Treasury yields remained higher, but modestly trimmed gains, after a weaker-than-expected reading on U.S. economic data partly offset an earlier round of data showing a rebound in Chinese manufacturing activity.

The yield on the 10-year Treasury note TMUBMUSD10Y, +2.86%  was up 4.6 basis points at 1.826%, while the 2-year Treasury yield TMUBMUSD02Y, +1.26%  was up 1.2 basis points at 1.616%. The 30-year Treasury bond yield TMUBMUSD30Y, +3.37%  rose 7.6 basis points to 2.275%. The yield on the 10-year note had earlier traded at a session high of 1.855%, according to FactSet. Yields and debt prices move in opposite directions.

The Institute for Supply Management said its manufacturing index fell to 48.1% in November from 48.3% in October, defying expectations for a rise to 49.2%. Readings below 50% indicate a contraction in activity.

See: U.S. manufacturing sector weakens further in November — ISM

“All in all, this should take some wind out of the sails of the argument that the U.S. economy is accelerating going into the end of the year,” said Jon Hill, rates analyst at BMO Capital Markets, in a note. “This raises the stakes for the nonmanufacturing and [nonfarm payrolls] figures later this week, though we’re highly doubtful even underwhelming reads would be sufficient to goad the FOMC into cutting rates in just nine days” when Fed policy makers meet Dec. 10-11.

Yields were boosted earlier after upbeat readings on manufacturing data from China.

The Caixin manufacturing purchasing managers index rose to 51.8 in November from 51.7 in October, Caixin Media Co. and research firm Markit said Monday — with the reading remaining above the 50 level that separates expansion from contraction. Earlier, China’s official manufacturing PMI reading moved back into expansion activity, rising to 50.2 in November from 49.3, according to the country’s National Bureau of Statistics, marking the first reading above 50 for the index since April.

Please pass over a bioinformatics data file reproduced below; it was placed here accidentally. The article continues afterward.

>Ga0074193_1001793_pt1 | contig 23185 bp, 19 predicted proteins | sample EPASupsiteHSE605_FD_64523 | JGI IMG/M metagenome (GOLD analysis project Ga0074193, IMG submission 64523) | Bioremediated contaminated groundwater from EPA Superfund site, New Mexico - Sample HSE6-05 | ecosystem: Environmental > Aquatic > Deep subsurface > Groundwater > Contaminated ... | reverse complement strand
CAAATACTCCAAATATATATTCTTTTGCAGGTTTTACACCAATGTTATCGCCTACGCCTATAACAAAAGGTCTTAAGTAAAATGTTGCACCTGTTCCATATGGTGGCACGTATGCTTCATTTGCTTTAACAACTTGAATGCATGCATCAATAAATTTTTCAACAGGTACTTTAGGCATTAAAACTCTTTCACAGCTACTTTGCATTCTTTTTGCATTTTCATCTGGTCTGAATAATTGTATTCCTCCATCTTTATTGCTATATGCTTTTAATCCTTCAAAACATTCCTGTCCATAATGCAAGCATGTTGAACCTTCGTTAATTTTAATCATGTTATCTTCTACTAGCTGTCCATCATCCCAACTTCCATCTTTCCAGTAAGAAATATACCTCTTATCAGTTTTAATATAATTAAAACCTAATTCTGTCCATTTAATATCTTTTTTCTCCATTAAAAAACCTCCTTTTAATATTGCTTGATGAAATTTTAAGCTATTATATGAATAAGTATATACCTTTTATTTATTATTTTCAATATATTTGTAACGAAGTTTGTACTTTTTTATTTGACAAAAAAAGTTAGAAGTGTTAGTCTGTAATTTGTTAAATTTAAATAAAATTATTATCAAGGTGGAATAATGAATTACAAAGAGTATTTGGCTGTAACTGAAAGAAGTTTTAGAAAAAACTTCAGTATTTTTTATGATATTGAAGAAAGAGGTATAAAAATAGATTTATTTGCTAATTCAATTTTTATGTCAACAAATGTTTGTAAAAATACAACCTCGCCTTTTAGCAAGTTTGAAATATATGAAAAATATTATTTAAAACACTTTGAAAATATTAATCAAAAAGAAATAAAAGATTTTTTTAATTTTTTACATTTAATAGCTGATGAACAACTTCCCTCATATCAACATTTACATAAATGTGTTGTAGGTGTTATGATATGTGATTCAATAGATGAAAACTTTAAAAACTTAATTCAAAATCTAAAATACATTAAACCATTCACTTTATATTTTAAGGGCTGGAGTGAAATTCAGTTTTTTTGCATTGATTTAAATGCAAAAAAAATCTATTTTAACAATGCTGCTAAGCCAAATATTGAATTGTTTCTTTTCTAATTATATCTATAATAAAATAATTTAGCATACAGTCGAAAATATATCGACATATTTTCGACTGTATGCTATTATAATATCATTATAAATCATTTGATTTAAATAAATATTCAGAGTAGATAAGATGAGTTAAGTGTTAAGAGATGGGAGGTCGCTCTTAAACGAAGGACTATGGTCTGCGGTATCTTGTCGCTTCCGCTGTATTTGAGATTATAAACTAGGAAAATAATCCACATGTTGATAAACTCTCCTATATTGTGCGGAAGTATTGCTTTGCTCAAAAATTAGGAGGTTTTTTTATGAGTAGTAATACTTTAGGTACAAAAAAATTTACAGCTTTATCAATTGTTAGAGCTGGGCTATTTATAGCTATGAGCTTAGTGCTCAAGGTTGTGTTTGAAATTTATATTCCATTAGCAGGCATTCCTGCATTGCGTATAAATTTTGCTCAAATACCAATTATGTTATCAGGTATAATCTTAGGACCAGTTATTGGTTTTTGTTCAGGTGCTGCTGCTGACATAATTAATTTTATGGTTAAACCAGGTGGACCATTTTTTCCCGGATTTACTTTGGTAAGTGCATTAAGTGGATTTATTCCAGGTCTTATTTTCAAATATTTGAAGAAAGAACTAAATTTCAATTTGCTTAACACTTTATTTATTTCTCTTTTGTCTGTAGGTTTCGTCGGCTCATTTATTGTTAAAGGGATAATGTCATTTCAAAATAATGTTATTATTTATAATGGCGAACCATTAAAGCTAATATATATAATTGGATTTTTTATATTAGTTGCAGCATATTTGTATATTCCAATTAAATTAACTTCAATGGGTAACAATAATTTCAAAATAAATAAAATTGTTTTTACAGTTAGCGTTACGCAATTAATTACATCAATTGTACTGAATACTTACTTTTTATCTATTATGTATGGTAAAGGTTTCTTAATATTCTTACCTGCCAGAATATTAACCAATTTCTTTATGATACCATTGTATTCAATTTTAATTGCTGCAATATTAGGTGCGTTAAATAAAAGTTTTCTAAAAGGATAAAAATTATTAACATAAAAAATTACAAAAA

“Speculation that global manufacturing might be over the worst of the downturn is lifting bond yields and, we can add to this the move from easing to stability among major central banks such as the Fed” and European Central Bank, said Steve Barrow, head of G-10 strategy at Standard Bank, in a Monday note.

Barrow, however, cautioned that it might be premature to signal the global all-clear after a bout of trade-related weakness over the past couple of years. PMI readings across many countries remain near the mid-40s, which appears to be a “natural base,” he said, ahead of the U.S. ISM data.

“While it is still gratifying that PMI surveys might have stopped falling at this ‘natural’ base, rather than weaken towards the ‘crisis’ levels, there are ominous signs that the manufacturing weakness is still weighing on the — much bigger — service sector,” he wrote. “Until services start to stabilize as well, we think it is unwise to believe that central banks have stopped easing or that bond yields are likely to shoot higher.”

Still, central banks likely have completed the bulk of the easing in store in the current “mini-cycle,” Barrow said, adding that bond yields are likely to edge higher over time as the global economy eventually rights itself.